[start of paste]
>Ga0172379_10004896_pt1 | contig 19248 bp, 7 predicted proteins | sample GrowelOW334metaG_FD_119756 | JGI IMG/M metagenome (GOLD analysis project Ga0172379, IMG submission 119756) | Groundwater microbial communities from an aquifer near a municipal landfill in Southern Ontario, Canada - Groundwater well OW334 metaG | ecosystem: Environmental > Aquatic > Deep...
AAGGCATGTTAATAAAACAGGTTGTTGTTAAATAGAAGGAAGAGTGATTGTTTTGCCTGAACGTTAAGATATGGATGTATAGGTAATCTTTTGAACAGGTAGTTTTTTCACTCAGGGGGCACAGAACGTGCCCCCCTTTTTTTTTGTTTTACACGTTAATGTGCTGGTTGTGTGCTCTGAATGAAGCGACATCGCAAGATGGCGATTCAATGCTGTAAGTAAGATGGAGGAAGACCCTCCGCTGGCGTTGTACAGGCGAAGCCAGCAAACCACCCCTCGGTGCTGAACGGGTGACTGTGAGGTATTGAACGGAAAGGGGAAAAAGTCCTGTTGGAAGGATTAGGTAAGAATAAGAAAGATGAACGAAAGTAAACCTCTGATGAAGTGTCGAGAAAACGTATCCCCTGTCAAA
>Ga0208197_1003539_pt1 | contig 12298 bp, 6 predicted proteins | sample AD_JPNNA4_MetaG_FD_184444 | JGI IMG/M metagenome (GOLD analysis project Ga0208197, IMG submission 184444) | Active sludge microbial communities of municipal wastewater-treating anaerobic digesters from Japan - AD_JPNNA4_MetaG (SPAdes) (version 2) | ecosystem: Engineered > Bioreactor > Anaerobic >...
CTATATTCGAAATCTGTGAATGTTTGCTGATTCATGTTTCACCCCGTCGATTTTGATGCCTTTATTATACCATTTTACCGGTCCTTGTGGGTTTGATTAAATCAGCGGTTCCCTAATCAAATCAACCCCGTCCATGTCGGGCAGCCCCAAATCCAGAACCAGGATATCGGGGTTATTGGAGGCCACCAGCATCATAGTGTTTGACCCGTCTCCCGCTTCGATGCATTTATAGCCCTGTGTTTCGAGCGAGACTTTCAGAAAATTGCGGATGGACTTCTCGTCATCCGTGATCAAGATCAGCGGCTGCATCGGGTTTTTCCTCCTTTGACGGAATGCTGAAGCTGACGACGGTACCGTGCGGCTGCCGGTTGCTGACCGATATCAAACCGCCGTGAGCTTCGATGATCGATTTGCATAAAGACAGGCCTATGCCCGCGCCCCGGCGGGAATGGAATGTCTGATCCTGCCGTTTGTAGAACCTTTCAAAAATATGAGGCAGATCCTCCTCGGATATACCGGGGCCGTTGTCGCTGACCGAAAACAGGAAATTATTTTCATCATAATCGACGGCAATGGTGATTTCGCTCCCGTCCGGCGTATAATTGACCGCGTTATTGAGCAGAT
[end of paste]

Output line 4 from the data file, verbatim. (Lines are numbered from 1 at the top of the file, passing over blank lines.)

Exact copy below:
CTATATTCGAAATCTGTGAATGTTTGCTGATTCATGTTTCACCCCGTCGATTTTGATGCCTTTATTATACCATTTTACCGGTCCTTGTGGGTTTGATTAAATCAGCGGTTCCCTAATCAAATCAACCCCGTCCATGTCGGGCAGCCCCAAATCCAGAACCAGGATATCGGGGTTATTGGAGGCCACCAGCATCATAGTGTTTGACCCGTCTCCCGCTTCGATGCATTTATAGCCCTGTGTTTCGAGCGAGACTTTCAGAAAATTGCGGATGGACTTCTCGTCATCCGTGATCAAGATCAGCGGCTGCATCGGGTTTTTCCTCCTTTGACGGAATGCTGAAGCTGACGACGGTACCGTGCGGCTGCCGGTTGCTGACCGATATCAAACCGCCGTGAGCTTCGATGATCGATTTGCATAAAGACAGGCCTATGCCCGCGCCCCGGCGGGAATGGAATGTCTGATCCTGCCGTTTGTAGAACCTTTCAAAAATATGAGGCAGATCCTCCTCGGATATACCGGGGCCGTTGTCGCTGACCGAAAACAGGAAATTATTTTCATCATAATCGACGGCAATGGTGATTTCGCTCCCGTCCGGCGTATAATTGACCGCGTTATTGAGCAGAT